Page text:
Finally, list traditions you might like to add. Keep the list handy in a visible area for a few days to see if you think of anything else.
Common Family Traditions
Below is a list of traditions many families have continued through the generations or adopted as new traditions. As you evaluate your family’s traditions, use this list as a resource for possible new traditions:
For birthdays, each family member chooses his or her favorite menu, then everyone except the birthday person helps prepare the meal.
No one can go to bed until they’ve told each member of the family “I love you.”
For religious milestones such as baptism or confirmation, a child is given a book of scripture.
For religious or historical figures the family especially admires, celebrate that person’s birthday.
Saturdays are Dad’s day to make breakfast with the kids.
Take turns choosing a topic of discussion at the dinner table.
Have a special dinner plate to be used by a family member who has a reason to celebrate.
Tell a story every night before bed.
Keep a family journal, letting everyone write in it.
Establish your own holidays, such as an “Unbirthday Party.”
Watch movies that explore the value of traditions, such as “Fiddler on the Roof.”
Send out Thanksgiving cards (instead of Christmas cards).
Have children dress up as pilgrims and Indians.
Help serve food at a homeless shelter or invite those without families of their own to dinner.
Place five candies on each dinner plate, then for every piece of candy have each person at the table say one thing they are thankful for.
Have each member of the family draw a name of another member and make a handmade gift for that person.
Collect or make one ornament each year that has special meaning to the family.
Have the children write letters to Santa and place them in their stockings. Write letters in reply from Santa commending each child for his or her good behavior that year.
As a family, make gingerbread houses, candy trains, or ornaments.
As a family, put up Christmas/Hanukkah decorations, decorate the tree or light the menorah as a family, making it an event with music and good food.
Visit neighbors singing the songs of the season, and give a small gift to the people you visit.
Enjoy time playing dreidels and eating latkes and other traditional festivities of the Hanukkah season.
Act out the Christmas story.
Drive around the neighborhood looking at lights and listening to Christmas music.
For every day in December, burn a candle while participating in a family activity.
Collect Christmas stories and read them to small children.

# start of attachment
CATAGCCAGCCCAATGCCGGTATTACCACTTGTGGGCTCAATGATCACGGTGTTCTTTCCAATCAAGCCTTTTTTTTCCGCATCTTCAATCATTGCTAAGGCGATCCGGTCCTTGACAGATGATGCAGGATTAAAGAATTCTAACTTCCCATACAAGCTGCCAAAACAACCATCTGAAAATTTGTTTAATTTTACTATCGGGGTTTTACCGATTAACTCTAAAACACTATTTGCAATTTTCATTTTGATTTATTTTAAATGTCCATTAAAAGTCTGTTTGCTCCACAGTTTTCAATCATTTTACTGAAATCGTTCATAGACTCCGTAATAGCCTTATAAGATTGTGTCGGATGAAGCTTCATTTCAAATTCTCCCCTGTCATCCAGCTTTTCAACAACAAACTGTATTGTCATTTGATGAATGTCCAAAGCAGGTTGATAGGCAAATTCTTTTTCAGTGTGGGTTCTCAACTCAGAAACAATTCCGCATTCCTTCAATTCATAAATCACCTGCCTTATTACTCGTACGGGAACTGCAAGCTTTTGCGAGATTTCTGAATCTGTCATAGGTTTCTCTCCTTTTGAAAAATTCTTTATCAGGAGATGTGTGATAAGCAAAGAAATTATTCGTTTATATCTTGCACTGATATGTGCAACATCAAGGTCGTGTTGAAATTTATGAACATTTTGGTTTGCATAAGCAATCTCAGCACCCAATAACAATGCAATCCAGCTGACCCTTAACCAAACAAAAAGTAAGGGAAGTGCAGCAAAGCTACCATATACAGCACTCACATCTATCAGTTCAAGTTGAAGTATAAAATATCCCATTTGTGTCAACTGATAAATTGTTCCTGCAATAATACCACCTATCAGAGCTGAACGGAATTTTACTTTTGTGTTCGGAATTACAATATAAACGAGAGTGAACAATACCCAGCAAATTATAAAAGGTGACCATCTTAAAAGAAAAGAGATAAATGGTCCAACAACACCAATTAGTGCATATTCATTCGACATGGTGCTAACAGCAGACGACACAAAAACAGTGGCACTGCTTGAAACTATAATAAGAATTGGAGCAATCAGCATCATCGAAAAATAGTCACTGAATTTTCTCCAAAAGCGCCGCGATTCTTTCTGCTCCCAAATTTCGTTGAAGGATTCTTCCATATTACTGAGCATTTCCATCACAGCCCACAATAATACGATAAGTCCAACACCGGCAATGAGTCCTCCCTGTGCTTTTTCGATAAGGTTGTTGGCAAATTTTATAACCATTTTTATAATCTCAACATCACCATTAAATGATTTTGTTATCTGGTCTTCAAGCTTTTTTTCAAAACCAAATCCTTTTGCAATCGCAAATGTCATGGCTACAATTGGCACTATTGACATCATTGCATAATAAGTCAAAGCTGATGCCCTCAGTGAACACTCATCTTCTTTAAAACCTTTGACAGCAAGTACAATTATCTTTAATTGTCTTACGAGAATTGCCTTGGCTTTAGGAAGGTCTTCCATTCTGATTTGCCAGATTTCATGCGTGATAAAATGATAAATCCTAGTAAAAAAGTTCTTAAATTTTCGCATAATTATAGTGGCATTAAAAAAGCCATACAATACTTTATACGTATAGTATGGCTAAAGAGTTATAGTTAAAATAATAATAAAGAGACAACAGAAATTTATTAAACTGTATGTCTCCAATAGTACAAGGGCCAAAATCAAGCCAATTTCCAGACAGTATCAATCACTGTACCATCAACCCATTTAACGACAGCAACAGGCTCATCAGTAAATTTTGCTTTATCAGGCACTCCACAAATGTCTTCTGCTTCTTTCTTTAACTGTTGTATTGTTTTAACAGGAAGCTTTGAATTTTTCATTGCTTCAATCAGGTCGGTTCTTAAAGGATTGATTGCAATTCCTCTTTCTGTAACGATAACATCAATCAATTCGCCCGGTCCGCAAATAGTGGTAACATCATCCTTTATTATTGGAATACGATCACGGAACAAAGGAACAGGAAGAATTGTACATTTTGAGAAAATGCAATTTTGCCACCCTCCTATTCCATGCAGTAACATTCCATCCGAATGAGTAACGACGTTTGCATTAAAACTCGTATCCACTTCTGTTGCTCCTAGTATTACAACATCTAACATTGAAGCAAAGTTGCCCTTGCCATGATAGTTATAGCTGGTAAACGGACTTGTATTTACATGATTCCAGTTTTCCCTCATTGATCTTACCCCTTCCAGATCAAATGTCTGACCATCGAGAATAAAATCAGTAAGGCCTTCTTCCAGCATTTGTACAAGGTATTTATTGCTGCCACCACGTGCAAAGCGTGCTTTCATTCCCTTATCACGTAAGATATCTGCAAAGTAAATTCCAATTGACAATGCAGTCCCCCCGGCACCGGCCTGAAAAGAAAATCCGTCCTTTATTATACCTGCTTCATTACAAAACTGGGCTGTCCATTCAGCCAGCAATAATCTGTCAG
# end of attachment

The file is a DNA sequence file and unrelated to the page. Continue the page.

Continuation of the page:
Each year, add a special emblem to stockings signifying an important event from that year.
Give the Lord the gift of a personal improvement goal for next year. Write it on a piece of paper, place it in the manger, read it next Christmas or Hanukkah, and evaluate progress.
Have children put on piece of straw in the manger for every act of service they do in December. By Christmas it should be soft and comfortable for the baby Jesus.
New Year’s Traditions
Go winter camping. Make a fire and share stories and memories from the past year.
Leave shoes outside for the baby New Year to fill with candy and small toys.
Re-hang your stockings for a refill.
Set resolutions for the family as a whole.
Valentine’s Day Traditions
Draw names for secret pals the week before Valentine’s Day. Perform small acts of service and kindness for that person, then reveal your identities on Valentine’s Day.
Make heart-shaped cookies and give them to those in your neighborhood or congregation who are alone.
Have a red dinner with red jello, red mashed potatoes, beets, cherry cake, etc.
Call relatives and tell them you love them.
Visit the graves of family members early in the morning and talk about Jesus Christ’s resurrection.
Roll Easter eggs down a hill, symbolizing the removal of the stone that blocked Jesus’ tomb.
Dye Easter eggs together.
Enjoy the Passover service together, including include prayers, scripture readings, songs, hand washing, a meal (including the eating of hard-boiled eggs as a symbol of the renewal of springtime), eating of green and bitter herbs, unleavened bread, and wine (fruit of the vine).
For Further Reading:
The Intentional Family
by William J. Doherty
Fantastic Families: 6 Proven Steps to Building a Strong Family
by Nick and Nancy Stinnett, Joe and Alice Beam